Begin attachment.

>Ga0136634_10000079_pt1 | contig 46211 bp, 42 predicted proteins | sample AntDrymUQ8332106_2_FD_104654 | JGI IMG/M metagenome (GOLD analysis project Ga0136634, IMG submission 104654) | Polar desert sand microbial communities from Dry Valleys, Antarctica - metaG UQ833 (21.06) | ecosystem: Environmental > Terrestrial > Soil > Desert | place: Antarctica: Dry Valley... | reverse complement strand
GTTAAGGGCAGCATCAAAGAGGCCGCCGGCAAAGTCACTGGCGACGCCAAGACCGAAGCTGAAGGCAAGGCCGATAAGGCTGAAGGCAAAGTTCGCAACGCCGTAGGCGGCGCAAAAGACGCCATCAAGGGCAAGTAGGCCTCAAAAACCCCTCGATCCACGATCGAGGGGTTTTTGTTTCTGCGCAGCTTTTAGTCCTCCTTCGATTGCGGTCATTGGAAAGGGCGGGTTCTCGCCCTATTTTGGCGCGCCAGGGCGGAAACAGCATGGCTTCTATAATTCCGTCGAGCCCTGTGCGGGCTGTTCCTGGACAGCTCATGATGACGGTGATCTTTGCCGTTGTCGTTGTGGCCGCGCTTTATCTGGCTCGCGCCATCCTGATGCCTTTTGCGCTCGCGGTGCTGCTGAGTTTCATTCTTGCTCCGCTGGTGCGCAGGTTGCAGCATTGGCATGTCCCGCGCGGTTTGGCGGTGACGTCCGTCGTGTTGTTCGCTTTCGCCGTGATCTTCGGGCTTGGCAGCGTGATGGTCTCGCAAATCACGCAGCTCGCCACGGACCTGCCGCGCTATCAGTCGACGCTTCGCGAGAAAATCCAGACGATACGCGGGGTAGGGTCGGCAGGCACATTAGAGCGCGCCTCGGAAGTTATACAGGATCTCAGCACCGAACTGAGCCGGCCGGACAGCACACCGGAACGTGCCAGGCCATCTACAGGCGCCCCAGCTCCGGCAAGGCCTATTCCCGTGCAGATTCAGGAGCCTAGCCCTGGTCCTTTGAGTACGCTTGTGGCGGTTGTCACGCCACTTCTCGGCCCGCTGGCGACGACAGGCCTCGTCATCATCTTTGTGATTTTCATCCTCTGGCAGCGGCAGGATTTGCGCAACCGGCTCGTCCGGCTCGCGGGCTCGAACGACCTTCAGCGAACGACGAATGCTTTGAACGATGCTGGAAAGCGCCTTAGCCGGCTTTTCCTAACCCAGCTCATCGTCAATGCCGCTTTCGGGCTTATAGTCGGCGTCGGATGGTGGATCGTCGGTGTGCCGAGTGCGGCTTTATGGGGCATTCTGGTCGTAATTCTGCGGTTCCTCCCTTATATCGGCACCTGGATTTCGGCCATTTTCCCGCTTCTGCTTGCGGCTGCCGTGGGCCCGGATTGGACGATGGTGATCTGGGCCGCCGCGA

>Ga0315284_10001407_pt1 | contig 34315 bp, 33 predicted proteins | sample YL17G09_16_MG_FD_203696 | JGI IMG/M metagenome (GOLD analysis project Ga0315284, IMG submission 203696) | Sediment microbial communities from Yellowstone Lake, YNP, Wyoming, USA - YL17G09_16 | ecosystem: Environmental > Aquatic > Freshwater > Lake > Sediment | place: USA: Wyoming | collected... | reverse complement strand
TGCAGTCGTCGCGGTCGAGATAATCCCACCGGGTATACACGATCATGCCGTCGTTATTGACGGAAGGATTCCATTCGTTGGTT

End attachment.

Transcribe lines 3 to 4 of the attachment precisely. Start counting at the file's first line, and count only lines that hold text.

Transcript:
>Ga0315284_10001407_pt1 | contig 34315 bp, 33 predicted proteins | sample YL17G09_16_MG_FD_203696 | JGI IMG/M metagenome (GOLD analysis project Ga0315284, IMG submission 203696) | Sediment microbial communities from Yellowstone Lake, YNP, Wyoming, USA - YL17G09_16 | ecosystem: Environmental > Aquatic > Freshwater > Lake > Sediment | place: USA: Wyoming | collected... | reverse complement strand
TGCAGTCGTCGCGGTCGAGATAATCCCACCGGGTATACACGATCATGCCGTCGTTATTGACGGAAGGATTCCATTCGTTGGTT